Health concerns over the COVID-19 pandemic have lessened during the last few months. This has re-introduced the topic of conversation pertaining to remote and hybrid work versus requiring employees to be in the office. While employers have asked their workers to return to the office, fully remote work remains an option for many employees. In other cases, employers are allowing hybrid work: some days at some and some in the office.
Remote work, including hybrid schedules, presents certain legal challenges to New York employers. Having seasoned guidance can help meet those challenges. Rosenbaum & Taylor explains.
From Remote to Hybrid Work
Many employers in New York and throughout the country were forced to allow remote work during the COVID-19 pandemic. Up to 45% of full-time employees worked partly or fully remotely in September 2020, according to Gallup. Meanwhile, nearly 80% of white collar workers worked partly or fully remotely. In May 2021, over 90% of workers wanted to retain some aspect of remote work.
A significant number of employees wanting to work remotely preferred a hybrid policy. This allowed them to work some time during the week at home, and some time in the office. This attitude was to be expected since during the height of the pandemic, much work was fully remote. Employees still want the option to work remote, at least to some degree. The changing shift in employee attitudes will likely remain in place for the foreseeable future. As a result, employers would be wise to offer at least a hybrid policy to their workers.
Possible Legal Issues Arising Out of Remote and Hybrid Work
Employees in New York often live in other states, like Connecticut or New Jersey. This creates some potential interstate issues when it comes to remote and hybrid work allowances. Some possible legal problems include those in the following areas:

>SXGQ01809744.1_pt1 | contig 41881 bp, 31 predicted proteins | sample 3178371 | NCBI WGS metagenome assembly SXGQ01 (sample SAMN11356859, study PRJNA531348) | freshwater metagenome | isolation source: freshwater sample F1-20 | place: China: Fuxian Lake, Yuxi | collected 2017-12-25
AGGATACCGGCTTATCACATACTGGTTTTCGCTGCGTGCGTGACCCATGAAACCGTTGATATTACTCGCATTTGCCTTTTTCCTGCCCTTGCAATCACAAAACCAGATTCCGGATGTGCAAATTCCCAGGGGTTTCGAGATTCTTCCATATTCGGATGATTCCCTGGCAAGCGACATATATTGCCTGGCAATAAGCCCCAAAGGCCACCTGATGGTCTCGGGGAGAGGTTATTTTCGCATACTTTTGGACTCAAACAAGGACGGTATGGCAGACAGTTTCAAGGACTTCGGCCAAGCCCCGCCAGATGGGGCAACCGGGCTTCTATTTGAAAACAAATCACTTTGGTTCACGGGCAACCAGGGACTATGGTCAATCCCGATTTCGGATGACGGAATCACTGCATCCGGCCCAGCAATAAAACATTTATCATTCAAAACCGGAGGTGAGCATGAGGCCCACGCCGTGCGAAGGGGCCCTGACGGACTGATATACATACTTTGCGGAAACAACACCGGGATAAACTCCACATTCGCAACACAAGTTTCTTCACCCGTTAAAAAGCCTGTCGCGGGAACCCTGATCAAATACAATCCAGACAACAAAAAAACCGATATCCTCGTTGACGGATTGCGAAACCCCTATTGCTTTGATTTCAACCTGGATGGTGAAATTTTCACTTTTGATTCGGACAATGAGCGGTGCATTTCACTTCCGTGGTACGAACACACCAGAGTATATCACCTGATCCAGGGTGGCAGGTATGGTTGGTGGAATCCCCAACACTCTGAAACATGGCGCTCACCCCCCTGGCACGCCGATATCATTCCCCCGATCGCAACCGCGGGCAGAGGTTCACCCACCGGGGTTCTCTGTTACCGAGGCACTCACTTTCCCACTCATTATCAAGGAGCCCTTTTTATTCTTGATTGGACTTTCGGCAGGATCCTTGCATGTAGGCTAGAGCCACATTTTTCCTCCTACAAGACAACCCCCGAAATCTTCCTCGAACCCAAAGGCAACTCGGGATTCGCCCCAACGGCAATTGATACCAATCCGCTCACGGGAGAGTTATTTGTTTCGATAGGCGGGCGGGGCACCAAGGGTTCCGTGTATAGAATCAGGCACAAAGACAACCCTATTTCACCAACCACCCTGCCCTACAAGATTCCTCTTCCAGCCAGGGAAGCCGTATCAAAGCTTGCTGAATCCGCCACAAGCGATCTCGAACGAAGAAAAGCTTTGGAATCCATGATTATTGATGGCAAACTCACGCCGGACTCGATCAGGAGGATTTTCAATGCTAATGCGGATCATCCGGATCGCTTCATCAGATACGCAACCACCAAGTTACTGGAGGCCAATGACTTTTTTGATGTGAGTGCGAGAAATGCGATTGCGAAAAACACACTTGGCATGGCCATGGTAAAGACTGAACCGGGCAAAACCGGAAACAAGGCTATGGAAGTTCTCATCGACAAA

If an employee lives in a state outside New York, and works at home, that state’s employment laws are implicated. The legal impact is immediately clear: the employer must be sure to comply with both states’ employment laws. In some cases, the laws are virtually identical. In others, it’s a matter of degrees (one state is stricter than the other). And in still other cases, the laws are completely different. Matters in which the employment laws could differ include:
- Minimum wage and overtime rules
- Family, medical, and other forms of employee leave
- Privacy laws
A similar issue arises with respect to taxes, including withholding rules. The employer may have to take steps to register its business with the state’s taxing authorities. Failure to properly withhold taxes can quickly subject an employer to legal problems.
Remote work becomes a possible hurdle if an employer attempts to force an employee to work from home. Doing so could violate a number of anti-discrimination laws. At the same time, employers may be required to permit work from home for certain groups in certain circumstances. This would be done to meet the requirement to provide a reasonable accommodation to qualifying workers. An example is a disabled employee. Walking the tightrope of discrimination versus accommodation can be tricky, but a knowledgeable business law attorney can advise.
Here To Guide Your New York Business
Remote and hybrid work policies promote workplace health and boost employee morale. This has become especially evident in the changing attitudes and desires of workers in recent years. But adherence to various state and federal laws is a must to avoid exposing your company to liability. If you’re considering adopting a remote or hybrid work policy, let our experienced legal team help. Call Rosenbaum & Taylor today.